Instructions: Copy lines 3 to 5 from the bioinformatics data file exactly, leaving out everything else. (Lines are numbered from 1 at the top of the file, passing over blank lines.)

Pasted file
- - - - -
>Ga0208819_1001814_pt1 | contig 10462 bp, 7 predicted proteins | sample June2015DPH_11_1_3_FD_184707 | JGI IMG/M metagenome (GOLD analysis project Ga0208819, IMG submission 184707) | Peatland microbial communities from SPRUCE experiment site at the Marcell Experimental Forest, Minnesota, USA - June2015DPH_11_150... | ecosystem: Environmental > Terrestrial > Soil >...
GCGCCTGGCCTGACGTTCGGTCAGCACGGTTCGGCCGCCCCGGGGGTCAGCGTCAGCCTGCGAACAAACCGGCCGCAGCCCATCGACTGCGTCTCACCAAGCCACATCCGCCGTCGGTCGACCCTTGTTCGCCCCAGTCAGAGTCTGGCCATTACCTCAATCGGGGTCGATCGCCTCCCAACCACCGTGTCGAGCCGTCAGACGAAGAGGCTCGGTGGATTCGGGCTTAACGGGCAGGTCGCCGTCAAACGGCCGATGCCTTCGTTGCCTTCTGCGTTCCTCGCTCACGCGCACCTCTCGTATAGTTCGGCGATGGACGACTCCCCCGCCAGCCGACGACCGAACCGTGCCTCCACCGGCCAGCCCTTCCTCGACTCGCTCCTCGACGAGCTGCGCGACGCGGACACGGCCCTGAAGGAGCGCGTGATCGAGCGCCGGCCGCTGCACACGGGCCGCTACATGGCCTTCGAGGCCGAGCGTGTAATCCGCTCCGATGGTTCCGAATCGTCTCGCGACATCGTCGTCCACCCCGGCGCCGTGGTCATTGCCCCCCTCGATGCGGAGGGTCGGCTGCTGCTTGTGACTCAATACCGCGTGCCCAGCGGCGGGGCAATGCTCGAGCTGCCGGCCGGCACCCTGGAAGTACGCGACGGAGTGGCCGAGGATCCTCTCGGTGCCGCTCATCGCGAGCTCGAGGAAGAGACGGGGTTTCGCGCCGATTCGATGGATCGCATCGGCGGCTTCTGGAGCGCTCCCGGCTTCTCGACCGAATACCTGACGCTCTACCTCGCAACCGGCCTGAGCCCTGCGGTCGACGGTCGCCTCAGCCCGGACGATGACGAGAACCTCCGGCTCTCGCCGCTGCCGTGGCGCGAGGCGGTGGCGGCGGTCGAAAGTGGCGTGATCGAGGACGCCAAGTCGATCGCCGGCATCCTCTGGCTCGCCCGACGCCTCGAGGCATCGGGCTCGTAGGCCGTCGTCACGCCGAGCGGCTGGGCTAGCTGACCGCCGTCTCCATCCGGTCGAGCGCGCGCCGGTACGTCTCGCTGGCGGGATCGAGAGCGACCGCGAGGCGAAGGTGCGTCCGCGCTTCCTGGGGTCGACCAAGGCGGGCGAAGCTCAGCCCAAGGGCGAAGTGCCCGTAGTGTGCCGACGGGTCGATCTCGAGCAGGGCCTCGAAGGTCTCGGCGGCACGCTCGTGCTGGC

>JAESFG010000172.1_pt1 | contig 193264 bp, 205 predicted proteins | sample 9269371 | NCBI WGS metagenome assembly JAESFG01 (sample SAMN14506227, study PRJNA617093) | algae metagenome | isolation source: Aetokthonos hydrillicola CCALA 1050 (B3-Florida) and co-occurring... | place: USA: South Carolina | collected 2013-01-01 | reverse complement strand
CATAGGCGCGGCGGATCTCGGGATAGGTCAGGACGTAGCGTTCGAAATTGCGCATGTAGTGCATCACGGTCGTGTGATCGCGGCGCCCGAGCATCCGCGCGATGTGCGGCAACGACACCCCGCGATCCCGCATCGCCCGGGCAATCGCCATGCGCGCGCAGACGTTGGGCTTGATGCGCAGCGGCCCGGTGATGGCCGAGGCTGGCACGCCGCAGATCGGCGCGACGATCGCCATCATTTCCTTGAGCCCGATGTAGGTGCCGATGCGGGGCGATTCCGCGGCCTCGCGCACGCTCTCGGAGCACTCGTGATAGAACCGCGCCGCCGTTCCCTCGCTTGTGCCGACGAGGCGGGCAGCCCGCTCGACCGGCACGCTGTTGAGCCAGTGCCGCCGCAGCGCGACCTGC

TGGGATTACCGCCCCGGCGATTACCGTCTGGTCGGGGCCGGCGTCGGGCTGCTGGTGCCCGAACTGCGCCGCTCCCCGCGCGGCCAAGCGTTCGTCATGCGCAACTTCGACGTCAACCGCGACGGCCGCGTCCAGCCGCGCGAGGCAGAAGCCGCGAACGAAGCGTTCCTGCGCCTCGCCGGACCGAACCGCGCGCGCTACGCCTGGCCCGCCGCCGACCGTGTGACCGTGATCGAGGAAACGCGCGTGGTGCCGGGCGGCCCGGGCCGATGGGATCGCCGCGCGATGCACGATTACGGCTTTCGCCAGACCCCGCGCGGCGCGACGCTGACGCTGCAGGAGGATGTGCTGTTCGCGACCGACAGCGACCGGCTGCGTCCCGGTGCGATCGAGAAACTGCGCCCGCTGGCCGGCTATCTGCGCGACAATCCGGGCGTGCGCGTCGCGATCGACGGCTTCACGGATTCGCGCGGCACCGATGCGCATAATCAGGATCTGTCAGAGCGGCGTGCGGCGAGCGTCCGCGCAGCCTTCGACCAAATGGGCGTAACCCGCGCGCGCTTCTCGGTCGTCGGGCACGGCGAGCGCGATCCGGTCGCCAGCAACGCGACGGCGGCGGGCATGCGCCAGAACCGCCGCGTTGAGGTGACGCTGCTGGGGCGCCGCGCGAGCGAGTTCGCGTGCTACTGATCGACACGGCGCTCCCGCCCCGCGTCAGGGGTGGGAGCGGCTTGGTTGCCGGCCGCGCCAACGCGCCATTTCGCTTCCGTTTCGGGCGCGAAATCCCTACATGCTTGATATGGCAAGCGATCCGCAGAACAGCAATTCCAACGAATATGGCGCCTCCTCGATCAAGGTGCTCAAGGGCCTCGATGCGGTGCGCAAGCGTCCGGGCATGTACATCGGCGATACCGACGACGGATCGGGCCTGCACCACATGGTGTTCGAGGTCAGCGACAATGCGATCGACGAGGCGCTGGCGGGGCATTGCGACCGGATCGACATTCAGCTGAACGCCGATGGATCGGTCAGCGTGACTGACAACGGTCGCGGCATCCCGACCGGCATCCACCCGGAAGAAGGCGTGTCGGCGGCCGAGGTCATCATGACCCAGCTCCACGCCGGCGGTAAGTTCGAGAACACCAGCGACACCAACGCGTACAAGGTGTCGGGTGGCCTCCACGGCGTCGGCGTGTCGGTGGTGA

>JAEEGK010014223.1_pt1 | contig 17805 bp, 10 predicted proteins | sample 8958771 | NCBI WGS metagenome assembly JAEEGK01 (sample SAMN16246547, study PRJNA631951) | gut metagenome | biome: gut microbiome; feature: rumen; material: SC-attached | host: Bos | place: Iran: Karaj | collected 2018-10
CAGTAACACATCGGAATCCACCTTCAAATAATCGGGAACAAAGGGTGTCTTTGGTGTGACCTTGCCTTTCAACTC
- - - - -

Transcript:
>JAESFG010000172.1_pt1 | contig 193264 bp, 205 predicted proteins | sample 9269371 | NCBI WGS metagenome assembly JAESFG01 (sample SAMN14506227, study PRJNA617093) | algae metagenome | isolation source: Aetokthonos hydrillicola CCALA 1050 (B3-Florida) and co-occurring... | place: USA: South Carolina | collected 2013-01-01 | reverse complement strand
CATAGGCGCGGCGGATCTCGGGATAGGTCAGGACGTAGCGTTCGAAATTGCGCATGTAGTGCATCACGGTCGTGTGATCGCGGCGCCCGAGCATCCGCGCGATGTGCGGCAACGACACCCCGCGATCCCGCATCGCCCGGGCAATCGCCATGCGCGCGCAGACGTTGGGCTTGATGCGCAGCGGCCCGGTGATGGCCGAGGCTGGCACGCCGCAGATCGGCGCGACGATCGCCATCATTTCCTTGAGCCCGATGTAGGTGCCGATGCGGGGCGATTCCGCGGCCTCGCGCACGCTCTCGGAGCACTCGTGATAGAACCGCGCCGCCGTTCCCTCGCTTGTGCCGACGAGGCGGGCAGCCCGCTCGACCGGCACGCTGTTGAGCCAGTGCCGCCGCAGCGCGACCTGC

TGGGATTACCGCCCCGGCGATTACCGTCTGGTCGGGGCCGGCGTCGGGCTGCTGGTGCCCGAACTGCGCCGCTCCCCGCGCGGCCAAGCGTTCGTCATGCGCAACTTCGACGTCAACCGCGACGGCCGCGTCCAGCCGCGCGAGGCAGAAGCCGCGAACGAAGCGTTCCTGCGCCTCGCCGGACCGAACCGCGCGCGCTACGCCTGGCCCGCCGCCGACCGTGTGACCGTGATCGAGGAAACGCGCGTGGTGCCGGGCGGCCCGGGCCGATGGGATCGCCGCGCGATGCACGATTACGGCTTTCGCCAGACCCCGCGCGGCGCGACGCTGACGCTGCAGGAGGATGTGCTGTTCGCGACCGACAGCGACCGGCTGCGTCCCGGTGCGATCGAGAAACTGCGCCCGCTGGCCGGCTATCTGCGCGACAATCCGGGCGTGCGCGTCGCGATCGACGGCTTCACGGATTCGCGCGGCACCGATGCGCATAATCAGGATCTGTCAGAGCGGCGTGCGGCGAGCGTCCGCGCAGCCTTCGACCAAATGGGCGTAACCCGCGCGCGCTTCTCGGTCGTCGGGCACGGCGAGCGCGATCCGGTCGCCAGCAACGCGACGGCGGCGGGCATGCGCCAGAACCGCCGCGTTGAGGTGACGCTGCTGGGGCGCCGCGCGAGCGAGTTCGCGTGCTACTGATCGACACGGCGCTCCCGCCCCGCGTCAGGGGTGGGAGCGGCTTGGTTGCCGGCCGCGCCAACGCGCCATTTCGCTTCCGTTTCGGGCGCGAAATCCCTACATGCTTGATATGGCAAGCGATCCGCAGAACAGCAATTCCAACGAATATGGCGCCTCCTCGATCAAGGTGCTCAAGGGCCTCGATGCGGTGCGCAAGCGTCCGGGCATGTACATCGGCGATACCGACGACGGATCGGGCCTGCACCACATGGTGTTCGAGGTCAGCGACAATGCGATCGACGAGGCGCTGGCGGGGCATTGCGACCGGATCGACATTCAGCTGAACGCCGATGGATCGGTCAGCGTGACTGACAACGGTCGCGGCATCCCGACCGGCATCCACCCGGAAGAAGGCGTGTCGGCGGCCGAGGTCATCATGACCCAGCTCCACGCCGGCGGTAAGTTCGAGAACACCAGCGACACCAACGCGTACAAGGTGTCGGGTGGCCTCCACGGCGTCGGCGTGTCGGTGGTGA